Following is the text of the U.S. leading economic indicators from the Conference Board.
The Conference Board Leading Economic Index for the U.S. increased 0.3 percent in March to 95.7 (2004 = 100), following a 0.7 percent increase in February, and a 0.2 percent increase in January.
Says Ataman Ozyildirim, economist at The Conference Board: “The LEI increased for the sixth consecutive month, pointing to a more positive outlook despite subdued consumer expectations and weakness in manufacturing new orders. Moreover, the six-month growth rate of the LEI continues to improve. The CEI, a measure of current economic conditions, has also increased in five of the last six months, with broad based gains in all components.”
Says Ken Goldstein, economist at The Conference Board: “Despite relatively weak data on jobs, home building and output in the past month or two, the indicators signal continued economic momentum. We expect a gradual improvement in growth past the summer months.”
The Conference Board Coincident Economic Index for the U.S. increased 0.2 percent in March to 104.2 (2004 = 100), following a 0.2 percent increase in February, and a 0.1 percent increase in January.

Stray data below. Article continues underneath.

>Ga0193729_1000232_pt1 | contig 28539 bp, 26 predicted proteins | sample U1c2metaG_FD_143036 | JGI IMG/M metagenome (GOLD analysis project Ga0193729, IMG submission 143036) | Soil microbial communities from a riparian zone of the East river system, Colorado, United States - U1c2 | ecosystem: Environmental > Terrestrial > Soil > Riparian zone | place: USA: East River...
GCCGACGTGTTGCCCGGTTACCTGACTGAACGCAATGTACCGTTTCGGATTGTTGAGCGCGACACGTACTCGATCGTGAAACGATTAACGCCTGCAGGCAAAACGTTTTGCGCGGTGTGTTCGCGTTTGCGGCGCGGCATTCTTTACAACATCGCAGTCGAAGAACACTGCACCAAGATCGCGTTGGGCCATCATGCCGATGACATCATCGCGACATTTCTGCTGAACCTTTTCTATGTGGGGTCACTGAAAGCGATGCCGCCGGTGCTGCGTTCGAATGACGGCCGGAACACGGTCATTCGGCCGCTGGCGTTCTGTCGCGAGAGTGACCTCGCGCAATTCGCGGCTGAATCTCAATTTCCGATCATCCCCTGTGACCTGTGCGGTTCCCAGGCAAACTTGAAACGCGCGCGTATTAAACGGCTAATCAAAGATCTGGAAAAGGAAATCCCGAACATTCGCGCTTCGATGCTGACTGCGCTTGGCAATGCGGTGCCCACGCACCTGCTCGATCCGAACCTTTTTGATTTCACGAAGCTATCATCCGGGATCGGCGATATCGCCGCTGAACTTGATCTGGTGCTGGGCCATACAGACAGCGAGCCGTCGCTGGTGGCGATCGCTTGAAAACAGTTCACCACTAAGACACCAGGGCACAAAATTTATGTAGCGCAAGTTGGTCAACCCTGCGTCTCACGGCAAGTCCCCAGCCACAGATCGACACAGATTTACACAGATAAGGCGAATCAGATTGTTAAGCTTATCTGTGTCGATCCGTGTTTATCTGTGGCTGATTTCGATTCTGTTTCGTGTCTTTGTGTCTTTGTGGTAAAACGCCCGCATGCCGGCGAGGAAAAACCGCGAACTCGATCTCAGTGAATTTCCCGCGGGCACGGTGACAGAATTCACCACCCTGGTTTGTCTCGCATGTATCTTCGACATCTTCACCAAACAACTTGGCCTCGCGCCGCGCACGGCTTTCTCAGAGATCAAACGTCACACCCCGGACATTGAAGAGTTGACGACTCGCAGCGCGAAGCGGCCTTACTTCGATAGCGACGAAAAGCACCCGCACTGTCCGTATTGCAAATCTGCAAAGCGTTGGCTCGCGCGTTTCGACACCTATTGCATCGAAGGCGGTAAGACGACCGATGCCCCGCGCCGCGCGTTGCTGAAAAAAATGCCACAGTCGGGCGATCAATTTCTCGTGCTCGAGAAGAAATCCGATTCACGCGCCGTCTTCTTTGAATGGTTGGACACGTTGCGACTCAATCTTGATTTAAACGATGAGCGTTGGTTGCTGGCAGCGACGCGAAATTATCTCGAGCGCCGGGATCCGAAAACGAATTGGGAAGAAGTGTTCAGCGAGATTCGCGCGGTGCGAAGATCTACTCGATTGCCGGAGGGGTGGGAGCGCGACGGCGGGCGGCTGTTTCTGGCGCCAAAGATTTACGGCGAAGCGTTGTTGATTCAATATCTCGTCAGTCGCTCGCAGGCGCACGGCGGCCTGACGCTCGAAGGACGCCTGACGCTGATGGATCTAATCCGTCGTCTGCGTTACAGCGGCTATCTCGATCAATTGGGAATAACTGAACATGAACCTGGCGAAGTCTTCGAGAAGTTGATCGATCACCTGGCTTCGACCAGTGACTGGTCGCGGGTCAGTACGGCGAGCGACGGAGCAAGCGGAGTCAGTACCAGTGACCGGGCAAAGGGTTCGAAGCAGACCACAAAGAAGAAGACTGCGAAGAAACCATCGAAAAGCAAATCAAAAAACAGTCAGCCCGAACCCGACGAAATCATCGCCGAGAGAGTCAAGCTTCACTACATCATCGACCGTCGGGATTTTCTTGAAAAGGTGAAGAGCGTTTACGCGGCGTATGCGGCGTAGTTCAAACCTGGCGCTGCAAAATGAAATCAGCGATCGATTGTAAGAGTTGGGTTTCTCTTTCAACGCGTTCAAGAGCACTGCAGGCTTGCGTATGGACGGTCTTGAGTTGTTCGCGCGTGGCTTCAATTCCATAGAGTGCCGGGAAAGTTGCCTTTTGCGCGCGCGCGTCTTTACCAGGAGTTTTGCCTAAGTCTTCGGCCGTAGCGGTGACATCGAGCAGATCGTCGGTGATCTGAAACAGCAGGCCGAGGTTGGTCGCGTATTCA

The Conference Board Lagging Economic Index increased 0.3 percent in March to 114.4 (2004 = 100), following a 0.1 percent increase in February, and a 0.6 percent increase in January.
About The Conference Board Leading Economic Index for the U.S.
The composite economic indexes are the key elements in an analytic system designed to signal peaks and troughs in the business cycle. The leading, coincident, and lagging economic indexes are essentially composite averages of several individual leading, coincident, or lagging indicators. They are constructed to summarize and reveal common turning point patterns in economic data in a clearer and more convincing manner than any individual component - primarily because they smooth out some of the volatility of individual components.
The ten components of The Conference Board Leading Economic Index for the U.S. include:
Average weekly hours, manufacturing
Average weekly initial claims for unemployment insurance
Manufacturers’ new orders, consumer goods and materials
ISM Index of New Orders
Manufacturers’ new orders, nondefense capital goods excluding aircraft orders
Building permits, new private housing units
Stock prices, 500 common stocks
Leading Credit Index
Interest rate spread, 10-year Treasury bonds less federal funds
Average consumer expectations for business conditions
The next release is scheduled for Thursday, May 17, 2012 at 10 A.M. ET
SOURCE: The Conference Board
Chris Middleton in Washington at +1-202-624-1993 or firstname.lastname@example.org